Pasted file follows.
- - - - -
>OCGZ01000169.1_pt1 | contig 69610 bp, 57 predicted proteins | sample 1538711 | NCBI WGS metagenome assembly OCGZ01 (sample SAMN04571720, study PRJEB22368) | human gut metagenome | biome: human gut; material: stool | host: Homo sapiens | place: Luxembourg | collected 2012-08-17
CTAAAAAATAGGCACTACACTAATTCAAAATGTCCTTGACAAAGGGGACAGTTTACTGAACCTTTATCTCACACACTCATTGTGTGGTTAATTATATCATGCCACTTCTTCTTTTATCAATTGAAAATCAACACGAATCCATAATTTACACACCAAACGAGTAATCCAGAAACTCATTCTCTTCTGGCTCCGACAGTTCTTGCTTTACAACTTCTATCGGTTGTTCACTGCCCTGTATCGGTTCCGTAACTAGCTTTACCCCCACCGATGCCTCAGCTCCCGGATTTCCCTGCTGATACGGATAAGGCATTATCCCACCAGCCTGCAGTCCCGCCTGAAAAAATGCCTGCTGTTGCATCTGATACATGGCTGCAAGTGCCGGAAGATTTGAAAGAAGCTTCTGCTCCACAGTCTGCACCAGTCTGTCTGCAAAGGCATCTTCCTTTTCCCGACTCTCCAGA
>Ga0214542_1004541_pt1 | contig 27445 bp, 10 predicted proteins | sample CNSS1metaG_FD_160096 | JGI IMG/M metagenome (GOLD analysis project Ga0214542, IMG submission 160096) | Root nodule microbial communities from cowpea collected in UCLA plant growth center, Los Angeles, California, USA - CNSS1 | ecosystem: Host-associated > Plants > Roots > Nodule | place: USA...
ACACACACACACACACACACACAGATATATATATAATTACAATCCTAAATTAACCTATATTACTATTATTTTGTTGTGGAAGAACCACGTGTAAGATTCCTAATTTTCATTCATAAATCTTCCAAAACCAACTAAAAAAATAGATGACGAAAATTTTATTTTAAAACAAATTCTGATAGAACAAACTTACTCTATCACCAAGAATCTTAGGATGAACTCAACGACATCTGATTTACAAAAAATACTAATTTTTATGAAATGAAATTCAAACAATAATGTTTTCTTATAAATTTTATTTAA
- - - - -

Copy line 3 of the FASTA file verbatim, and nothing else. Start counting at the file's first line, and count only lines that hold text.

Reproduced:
>Ga0214542_1004541_pt1 | contig 27445 bp, 10 predicted proteins | sample CNSS1metaG_FD_160096 | JGI IMG/M metagenome (GOLD analysis project Ga0214542, IMG submission 160096) | Root nodule microbial communities from cowpea collected in UCLA plant growth center, Los Angeles, California, USA - CNSS1 | ecosystem: Host-associated > Plants > Roots > Nodule | place: USA...